7. The gunner's vade mecum gives the number of discharges which may be safely made as 20 in the first 80 minutes of an engagement, (of which the first 3-4 could be discharged as fast as they could be loaded (roughly 2.5minutes per complete cycle, performed safely)). For longer engagements the interval between shots after the first 80 minutes would be 5 minutes. Thus for a 90 minute engagement, 22 cartridges per gun, with up to 44 shot or mixed shot and grape or 22 shot, chain or grape if fired singly would be all that would be required for most ordnance that were carried.
  8. The basic round shot allocation for channel service were generally around 20-30 rounds per gun lower than for foreign service. Other than that I only have the table for Admiralty supplied ordnance and gunner's stores. The same ordnance would get slightly different allocations when used on different types of vessel or on different batteries, but the differences are small in most cases.
  9. Usually the supply of specialist ammunition was *very* limited in the RN practice. No more than 7 rounds per gun of Case, Grape and Dismantling to 80-100 shot. For the lower deck guns the supply was lower 3-4 of grape and dismantling to ~70-100 rounds of shot. Carronades similar proportions in the common bore sizes.
  10. Usually you have the bowsprit supported by the stem head, and framed by the two innermost hawse pieces (the knightheads) (cant frame timbers arranged in front of the forward most main frame) which are all internal to the rabbet (the stem is an external piece to the apron). So they are usually inside the planking of the bow. Outside in the chocks there will be a gammoning piece, which has a slot through which the gammoning is passed around the bowsprit to hold it down firmly on the stemhead - the figure piece is one of the upper parts of the extension of the stem timbers which covers the forward and lower edge of the chocks and supports the figure head.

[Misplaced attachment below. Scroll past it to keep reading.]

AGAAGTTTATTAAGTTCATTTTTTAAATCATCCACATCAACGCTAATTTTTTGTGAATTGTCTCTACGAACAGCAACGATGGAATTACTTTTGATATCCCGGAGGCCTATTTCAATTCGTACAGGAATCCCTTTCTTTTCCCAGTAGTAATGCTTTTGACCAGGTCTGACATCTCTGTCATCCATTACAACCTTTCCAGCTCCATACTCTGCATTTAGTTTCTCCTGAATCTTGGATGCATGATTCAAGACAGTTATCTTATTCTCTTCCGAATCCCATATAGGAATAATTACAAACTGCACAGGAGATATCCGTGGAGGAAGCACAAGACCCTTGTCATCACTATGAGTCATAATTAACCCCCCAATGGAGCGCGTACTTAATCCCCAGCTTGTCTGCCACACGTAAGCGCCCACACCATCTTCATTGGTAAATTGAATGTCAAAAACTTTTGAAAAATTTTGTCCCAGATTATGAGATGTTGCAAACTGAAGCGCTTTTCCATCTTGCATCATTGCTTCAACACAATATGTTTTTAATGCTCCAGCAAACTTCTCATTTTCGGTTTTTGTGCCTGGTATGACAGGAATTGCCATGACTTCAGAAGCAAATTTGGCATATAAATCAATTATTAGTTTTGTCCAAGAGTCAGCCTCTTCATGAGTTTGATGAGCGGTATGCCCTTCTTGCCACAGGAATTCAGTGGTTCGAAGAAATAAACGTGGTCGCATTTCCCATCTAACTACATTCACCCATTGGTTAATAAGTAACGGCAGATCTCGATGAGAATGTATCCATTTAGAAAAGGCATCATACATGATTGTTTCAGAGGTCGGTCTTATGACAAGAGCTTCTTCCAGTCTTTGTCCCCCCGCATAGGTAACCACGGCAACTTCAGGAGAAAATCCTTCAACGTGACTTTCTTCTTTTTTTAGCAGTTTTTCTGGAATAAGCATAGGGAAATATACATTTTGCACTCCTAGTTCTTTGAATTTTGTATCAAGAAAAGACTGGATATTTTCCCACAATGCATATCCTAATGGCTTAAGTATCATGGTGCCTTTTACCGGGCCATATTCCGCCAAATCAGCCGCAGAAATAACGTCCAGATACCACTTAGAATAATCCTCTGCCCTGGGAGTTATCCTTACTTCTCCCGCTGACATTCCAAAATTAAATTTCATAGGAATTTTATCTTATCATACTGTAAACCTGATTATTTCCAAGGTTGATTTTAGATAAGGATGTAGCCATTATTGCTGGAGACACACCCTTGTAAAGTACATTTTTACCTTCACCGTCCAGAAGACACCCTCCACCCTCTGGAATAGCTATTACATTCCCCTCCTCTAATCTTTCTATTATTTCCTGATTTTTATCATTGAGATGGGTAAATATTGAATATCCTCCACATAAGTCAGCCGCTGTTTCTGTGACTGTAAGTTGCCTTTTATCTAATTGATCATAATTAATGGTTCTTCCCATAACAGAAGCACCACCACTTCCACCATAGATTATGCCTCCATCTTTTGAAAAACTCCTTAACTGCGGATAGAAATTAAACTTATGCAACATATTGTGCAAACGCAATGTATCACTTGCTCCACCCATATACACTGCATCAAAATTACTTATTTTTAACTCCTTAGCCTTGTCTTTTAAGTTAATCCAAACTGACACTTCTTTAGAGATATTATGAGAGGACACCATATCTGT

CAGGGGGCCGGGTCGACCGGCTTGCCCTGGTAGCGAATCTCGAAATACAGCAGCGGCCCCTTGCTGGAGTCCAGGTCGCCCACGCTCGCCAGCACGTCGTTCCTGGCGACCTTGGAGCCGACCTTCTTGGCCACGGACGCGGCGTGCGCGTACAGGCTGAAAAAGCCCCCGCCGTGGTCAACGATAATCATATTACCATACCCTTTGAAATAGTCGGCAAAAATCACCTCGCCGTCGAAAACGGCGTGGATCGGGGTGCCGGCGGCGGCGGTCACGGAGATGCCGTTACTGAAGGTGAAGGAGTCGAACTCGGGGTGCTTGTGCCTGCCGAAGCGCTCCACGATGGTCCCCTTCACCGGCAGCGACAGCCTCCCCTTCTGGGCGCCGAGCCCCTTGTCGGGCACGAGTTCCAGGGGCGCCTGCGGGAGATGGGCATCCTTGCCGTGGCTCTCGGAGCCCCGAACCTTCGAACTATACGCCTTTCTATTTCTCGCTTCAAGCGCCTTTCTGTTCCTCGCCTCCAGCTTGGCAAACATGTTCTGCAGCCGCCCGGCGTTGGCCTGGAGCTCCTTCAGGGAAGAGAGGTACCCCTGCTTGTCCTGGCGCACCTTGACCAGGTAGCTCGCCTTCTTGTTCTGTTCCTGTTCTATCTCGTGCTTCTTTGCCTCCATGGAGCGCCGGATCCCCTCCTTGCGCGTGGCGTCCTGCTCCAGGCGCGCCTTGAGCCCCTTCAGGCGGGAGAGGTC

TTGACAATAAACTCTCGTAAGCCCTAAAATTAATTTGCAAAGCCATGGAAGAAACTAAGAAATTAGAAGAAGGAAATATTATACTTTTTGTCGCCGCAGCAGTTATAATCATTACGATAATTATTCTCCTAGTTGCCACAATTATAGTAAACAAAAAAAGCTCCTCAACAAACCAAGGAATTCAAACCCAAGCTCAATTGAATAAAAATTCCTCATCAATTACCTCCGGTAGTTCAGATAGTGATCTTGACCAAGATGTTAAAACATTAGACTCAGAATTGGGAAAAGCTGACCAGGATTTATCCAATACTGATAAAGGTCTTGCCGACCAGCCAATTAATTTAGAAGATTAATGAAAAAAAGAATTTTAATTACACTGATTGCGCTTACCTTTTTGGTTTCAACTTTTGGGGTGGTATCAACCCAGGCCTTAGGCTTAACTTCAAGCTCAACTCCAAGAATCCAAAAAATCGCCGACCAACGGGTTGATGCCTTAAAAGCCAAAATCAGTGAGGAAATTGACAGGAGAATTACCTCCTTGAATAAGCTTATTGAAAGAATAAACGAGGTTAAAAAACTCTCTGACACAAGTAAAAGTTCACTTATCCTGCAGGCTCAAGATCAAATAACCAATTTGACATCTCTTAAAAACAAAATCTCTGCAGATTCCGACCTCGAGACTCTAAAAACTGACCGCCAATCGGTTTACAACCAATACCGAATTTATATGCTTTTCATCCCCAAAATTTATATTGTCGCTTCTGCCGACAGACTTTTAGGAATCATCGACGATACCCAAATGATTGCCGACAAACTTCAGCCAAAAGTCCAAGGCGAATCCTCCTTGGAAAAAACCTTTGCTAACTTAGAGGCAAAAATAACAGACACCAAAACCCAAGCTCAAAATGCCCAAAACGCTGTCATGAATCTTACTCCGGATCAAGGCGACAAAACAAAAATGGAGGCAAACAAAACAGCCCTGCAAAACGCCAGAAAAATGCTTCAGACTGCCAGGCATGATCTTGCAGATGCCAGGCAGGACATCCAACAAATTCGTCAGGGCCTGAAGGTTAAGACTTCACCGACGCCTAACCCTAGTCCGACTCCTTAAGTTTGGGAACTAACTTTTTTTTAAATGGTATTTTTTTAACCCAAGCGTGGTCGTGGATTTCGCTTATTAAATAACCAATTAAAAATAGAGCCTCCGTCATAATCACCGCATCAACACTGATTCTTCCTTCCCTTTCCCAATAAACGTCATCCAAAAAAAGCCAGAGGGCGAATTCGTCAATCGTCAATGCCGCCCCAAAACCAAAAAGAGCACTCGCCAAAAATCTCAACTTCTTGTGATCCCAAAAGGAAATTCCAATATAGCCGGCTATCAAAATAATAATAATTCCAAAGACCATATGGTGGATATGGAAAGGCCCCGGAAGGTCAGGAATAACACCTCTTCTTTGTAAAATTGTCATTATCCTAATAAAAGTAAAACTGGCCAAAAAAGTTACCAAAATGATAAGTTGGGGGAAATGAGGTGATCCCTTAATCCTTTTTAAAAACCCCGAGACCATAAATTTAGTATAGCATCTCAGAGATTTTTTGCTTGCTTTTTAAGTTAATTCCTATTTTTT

11. I'd use a very fine plastic rod (I recall using heat softened and stretched sprue) rather than thread for the rigging tbh. Much easier to work with a dab of superglue (use tweezers to dip both ends of the rod into the 'blob' then move into position and hold for a second) than to tie off pieces of thread.
  12. Wappen Von Hamburg may be too bouncy

    Consitution was thicker high on the hull than RN ships, themselves significantly thicker than French practice. She had a hull heavier built than a third rate of 74, let alone a 4th rate or fifth rate of standard construction.
  13. USS Constitution

    Actually, as built the Consitution sailed with a mixed battery of 14x 12pdr and 16x 18pdr guns, later replaced by a full battery of 32x 32lb carronades, before being reduced to 16-20x 32lb carronades during the period just before her victories over the RN frigates in the war of 1812. So she was truly a spardecked frigate.
  14. It uses 32lb long guns and 32lb 25cwt gunnades. It was however a poor gun platform according to the NMM, being prone to excessive pitch and roll.